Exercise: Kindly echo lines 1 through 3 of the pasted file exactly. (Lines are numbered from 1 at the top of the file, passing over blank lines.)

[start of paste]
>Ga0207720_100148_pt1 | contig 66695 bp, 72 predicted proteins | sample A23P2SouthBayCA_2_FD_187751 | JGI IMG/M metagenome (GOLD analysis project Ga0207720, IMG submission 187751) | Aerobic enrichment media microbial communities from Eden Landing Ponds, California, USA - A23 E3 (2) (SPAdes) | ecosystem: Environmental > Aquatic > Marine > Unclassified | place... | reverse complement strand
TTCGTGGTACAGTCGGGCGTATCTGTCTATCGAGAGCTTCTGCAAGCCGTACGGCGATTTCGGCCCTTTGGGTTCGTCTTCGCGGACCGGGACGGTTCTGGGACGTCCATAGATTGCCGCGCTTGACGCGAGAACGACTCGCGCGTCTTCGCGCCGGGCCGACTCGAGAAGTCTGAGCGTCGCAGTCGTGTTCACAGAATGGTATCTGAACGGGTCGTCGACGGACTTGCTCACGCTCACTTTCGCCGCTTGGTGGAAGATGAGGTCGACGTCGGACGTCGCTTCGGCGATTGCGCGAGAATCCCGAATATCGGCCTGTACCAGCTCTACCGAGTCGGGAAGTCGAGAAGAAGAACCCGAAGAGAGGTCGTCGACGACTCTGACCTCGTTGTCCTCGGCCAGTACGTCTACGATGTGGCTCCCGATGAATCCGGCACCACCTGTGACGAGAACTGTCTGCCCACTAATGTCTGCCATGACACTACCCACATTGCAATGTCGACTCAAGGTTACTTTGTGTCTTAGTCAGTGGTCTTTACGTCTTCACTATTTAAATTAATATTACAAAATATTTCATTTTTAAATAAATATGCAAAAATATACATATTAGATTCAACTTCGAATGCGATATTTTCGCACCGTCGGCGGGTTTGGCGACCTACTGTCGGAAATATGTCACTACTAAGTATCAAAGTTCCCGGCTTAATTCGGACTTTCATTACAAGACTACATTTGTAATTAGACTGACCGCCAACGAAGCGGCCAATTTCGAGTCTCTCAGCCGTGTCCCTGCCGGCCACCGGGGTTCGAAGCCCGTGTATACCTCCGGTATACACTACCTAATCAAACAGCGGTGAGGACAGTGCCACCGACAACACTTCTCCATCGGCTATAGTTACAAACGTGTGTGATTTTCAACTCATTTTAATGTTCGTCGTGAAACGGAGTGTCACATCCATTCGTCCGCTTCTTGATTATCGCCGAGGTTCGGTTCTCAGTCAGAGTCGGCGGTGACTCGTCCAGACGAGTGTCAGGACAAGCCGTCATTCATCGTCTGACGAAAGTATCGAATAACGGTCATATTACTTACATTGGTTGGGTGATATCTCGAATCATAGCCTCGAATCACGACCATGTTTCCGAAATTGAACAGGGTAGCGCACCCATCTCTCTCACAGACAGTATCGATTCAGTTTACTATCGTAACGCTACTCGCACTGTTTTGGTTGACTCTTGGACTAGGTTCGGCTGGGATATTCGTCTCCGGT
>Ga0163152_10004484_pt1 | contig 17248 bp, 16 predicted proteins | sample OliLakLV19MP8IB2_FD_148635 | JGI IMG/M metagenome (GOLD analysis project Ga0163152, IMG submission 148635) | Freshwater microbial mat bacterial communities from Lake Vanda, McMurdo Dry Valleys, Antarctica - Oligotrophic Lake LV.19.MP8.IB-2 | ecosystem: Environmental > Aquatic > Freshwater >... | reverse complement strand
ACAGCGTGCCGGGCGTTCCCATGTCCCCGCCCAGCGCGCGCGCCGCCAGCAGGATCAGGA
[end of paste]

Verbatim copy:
>Ga0207720_100148_pt1 | contig 66695 bp, 72 predicted proteins | sample A23P2SouthBayCA_2_FD_187751 | JGI IMG/M metagenome (GOLD analysis project Ga0207720, IMG submission 187751) | Aerobic enrichment media microbial communities from Eden Landing Ponds, California, USA - A23 E3 (2) (SPAdes) | ecosystem: Environmental > Aquatic > Marine > Unclassified | place... | reverse complement strand
TTCGTGGTACAGTCGGGCGTATCTGTCTATCGAGAGCTTCTGCAAGCCGTACGGCGATTTCGGCCCTTTGGGTTCGTCTTCGCGGACCGGGACGGTTCTGGGACGTCCATAGATTGCCGCGCTTGACGCGAGAACGACTCGCGCGTCTTCGCGCCGGGCCGACTCGAGAAGTCTGAGCGTCGCAGTCGTGTTCACAGAATGGTATCTGAACGGGTCGTCGACGGACTTGCTCACGCTCACTTTCGCCGCTTGGTGGAAGATGAGGTCGACGTCGGACGTCGCTTCGGCGATTGCGCGAGAATCCCGAATATCGGCCTGTACCAGCTCTACCGAGTCGGGAAGTCGAGAAGAAGAACCCGAAGAGAGGTCGTCGACGACTCTGACCTCGTTGTCCTCGGCCAGTACGTCTACGATGTGGCTCCCGATGAATCCGGCACCACCTGTGACGAGAACTGTCTGCCCACTAATGTCTGCCATGACACTACCCACATTGCAATGTCGACTCAAGGTTACTTTGTGTCTTAGTCAGTGGTCTTTACGTCTTCACTATTTAAATTAATATTACAAAATATTTCATTTTTAAATAAATATGCAAAAATATACATATTAGATTCAACTTCGAATGCGATATTTTCGCACCGTCGGCGGGTTTGGCGACCTACTGTCGGAAATATGTCACTACTAAGTATCAAAGTTCCCGGCTTAATTCGGACTTTCATTACAAGACTACATTTGTAATTAGACTGACCGCCAACGAAGCGGCCAATTTCGAGTCTCTCAGCCGTGTCCCTGCCGGCCACCGGGGTTCGAAGCCCGTGTATACCTCCGGTATACACTACCTAATCAAACAGCGGTGAGGACAGTGCCACCGACAACACTTCTCCATCGGCTATAGTTACAAACGTGTGTGATTTTCAACTCATTTTAATGTTCGTCGTGAAACGGAGTGTCACATCCATTCGTCCGCTTCTTGATTATCGCCGAGGTTCGGTTCTCAGTCAGAGTCGGCGGTGACTCGTCCAGACGAGTGTCAGGACAAGCCGTCATTCATCGTCTGACGAAAGTATCGAATAACGGTCATATTACTTACATTGGTTGGGTGATATCTCGAATCATAGCCTCGAATCACGACCATGTTTCCGAAATTGAACAGGGTAGCGCACCCATCTCTCTCACAGACAGTATCGATTCAGTTTACTATCGTAACGCTACTCGCACTGTTTTGGTTGACTCTTGGACTAGGTTCGGCTGGGATATTCGTCTCCGGT
>Ga0163152_10004484_pt1 | contig 17248 bp, 16 predicted proteins | sample OliLakLV19MP8IB2_FD_148635 | JGI IMG/M metagenome (GOLD analysis project Ga0163152, IMG submission 148635) | Freshwater microbial mat bacterial communities from Lake Vanda, McMurdo Dry Valleys, Antarctica - Oligotrophic Lake LV.19.MP8.IB-2 | ecosystem: Environmental > Aquatic > Freshwater >... | reverse complement strand